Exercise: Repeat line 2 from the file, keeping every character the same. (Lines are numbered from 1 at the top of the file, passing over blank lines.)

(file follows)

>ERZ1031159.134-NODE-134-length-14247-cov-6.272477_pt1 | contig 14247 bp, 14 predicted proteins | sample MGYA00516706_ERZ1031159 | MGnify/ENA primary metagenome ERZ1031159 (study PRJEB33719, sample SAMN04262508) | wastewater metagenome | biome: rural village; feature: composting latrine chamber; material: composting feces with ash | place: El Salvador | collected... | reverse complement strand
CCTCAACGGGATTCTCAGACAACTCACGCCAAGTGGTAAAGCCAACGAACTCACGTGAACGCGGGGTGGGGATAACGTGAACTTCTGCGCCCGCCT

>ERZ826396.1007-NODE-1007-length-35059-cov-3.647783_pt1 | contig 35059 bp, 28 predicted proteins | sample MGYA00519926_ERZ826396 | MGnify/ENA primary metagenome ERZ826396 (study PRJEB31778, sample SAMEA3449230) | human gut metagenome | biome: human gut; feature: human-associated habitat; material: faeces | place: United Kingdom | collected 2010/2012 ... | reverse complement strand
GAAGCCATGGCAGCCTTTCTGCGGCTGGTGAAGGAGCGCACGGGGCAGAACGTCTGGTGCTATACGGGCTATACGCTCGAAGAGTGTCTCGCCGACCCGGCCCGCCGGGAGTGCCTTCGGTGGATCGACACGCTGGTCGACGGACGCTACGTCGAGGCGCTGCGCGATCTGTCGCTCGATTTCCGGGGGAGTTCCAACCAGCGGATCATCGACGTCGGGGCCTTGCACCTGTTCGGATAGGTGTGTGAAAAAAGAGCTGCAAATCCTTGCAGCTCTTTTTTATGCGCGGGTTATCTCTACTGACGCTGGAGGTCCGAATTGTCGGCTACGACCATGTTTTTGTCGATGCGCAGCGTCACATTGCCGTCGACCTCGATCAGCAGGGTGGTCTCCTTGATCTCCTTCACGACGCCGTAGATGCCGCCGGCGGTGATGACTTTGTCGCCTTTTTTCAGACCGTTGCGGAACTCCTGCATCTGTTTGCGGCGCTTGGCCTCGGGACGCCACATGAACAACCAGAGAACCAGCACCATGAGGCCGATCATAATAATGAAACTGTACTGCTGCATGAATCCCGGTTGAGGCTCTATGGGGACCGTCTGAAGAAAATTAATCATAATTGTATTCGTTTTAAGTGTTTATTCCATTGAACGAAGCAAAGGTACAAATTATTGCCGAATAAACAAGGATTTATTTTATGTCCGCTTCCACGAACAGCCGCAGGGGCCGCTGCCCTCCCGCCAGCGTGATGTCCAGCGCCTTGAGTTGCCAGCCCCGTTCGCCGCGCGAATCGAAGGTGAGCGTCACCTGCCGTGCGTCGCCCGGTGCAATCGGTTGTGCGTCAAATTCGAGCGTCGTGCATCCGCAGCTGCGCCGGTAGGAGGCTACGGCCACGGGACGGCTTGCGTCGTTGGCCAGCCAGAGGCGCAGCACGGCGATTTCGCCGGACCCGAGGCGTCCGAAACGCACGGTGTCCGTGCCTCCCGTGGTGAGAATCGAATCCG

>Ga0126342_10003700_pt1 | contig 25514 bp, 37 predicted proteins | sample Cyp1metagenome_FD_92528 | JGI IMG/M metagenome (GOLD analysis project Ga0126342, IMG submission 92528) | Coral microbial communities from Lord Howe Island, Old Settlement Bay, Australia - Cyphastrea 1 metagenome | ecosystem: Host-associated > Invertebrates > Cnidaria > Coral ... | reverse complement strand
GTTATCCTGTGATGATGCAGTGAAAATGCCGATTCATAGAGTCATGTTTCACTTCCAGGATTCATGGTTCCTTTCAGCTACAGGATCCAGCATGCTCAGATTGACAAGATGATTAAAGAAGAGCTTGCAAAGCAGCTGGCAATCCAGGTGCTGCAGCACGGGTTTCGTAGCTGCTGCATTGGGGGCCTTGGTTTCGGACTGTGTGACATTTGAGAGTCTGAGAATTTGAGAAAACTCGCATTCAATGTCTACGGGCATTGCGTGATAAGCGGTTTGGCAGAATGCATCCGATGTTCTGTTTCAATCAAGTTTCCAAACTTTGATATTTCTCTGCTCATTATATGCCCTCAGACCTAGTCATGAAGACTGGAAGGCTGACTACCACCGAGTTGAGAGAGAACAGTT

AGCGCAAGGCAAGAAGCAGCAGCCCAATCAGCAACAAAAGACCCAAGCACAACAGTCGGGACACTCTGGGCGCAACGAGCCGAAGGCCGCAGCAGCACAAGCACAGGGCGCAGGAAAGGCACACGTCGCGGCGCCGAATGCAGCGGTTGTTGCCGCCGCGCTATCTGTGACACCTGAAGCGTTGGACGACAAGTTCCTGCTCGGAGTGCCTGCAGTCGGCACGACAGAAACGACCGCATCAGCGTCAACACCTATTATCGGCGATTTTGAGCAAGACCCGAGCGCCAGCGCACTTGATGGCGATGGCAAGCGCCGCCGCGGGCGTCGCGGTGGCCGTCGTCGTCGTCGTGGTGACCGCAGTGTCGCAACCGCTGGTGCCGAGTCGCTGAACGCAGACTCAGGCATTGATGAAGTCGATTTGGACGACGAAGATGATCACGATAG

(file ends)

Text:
CCTCAACGGGATTCTCAGACAACTCACGCCAAGTGGTAAAGCCAACGAACTCACGTGAACGCGGGGTGGGGATAACGTGAACTTCTGCGCCCGCCT